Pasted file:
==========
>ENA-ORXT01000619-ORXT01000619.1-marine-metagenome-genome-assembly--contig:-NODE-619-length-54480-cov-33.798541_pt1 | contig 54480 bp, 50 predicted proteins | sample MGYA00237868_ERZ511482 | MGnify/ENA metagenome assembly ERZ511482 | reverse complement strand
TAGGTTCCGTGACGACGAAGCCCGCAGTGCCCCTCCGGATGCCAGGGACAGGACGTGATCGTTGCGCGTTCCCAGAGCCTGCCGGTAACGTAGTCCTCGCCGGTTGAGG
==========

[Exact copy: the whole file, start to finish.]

>ENA-ORXT01000619-ORXT01000619.1-marine-metagenome-genome-assembly--contig:-NODE-619-length-54480-cov-33.798541_pt1 | contig 54480 bp, 50 predicted proteins | sample MGYA00237868_ERZ511482 | MGnify/ENA metagenome assembly ERZ511482 | reverse complement strand
TAGGTTCCGTGACGACGAAGCCCGCAGTGCCCCTCCGGATGCCAGGGACAGGACGTGATCGTTGCGCGTTCCCAGAGCCTGCCGGTAACGTAGTCCTCGCCGGTTGAGG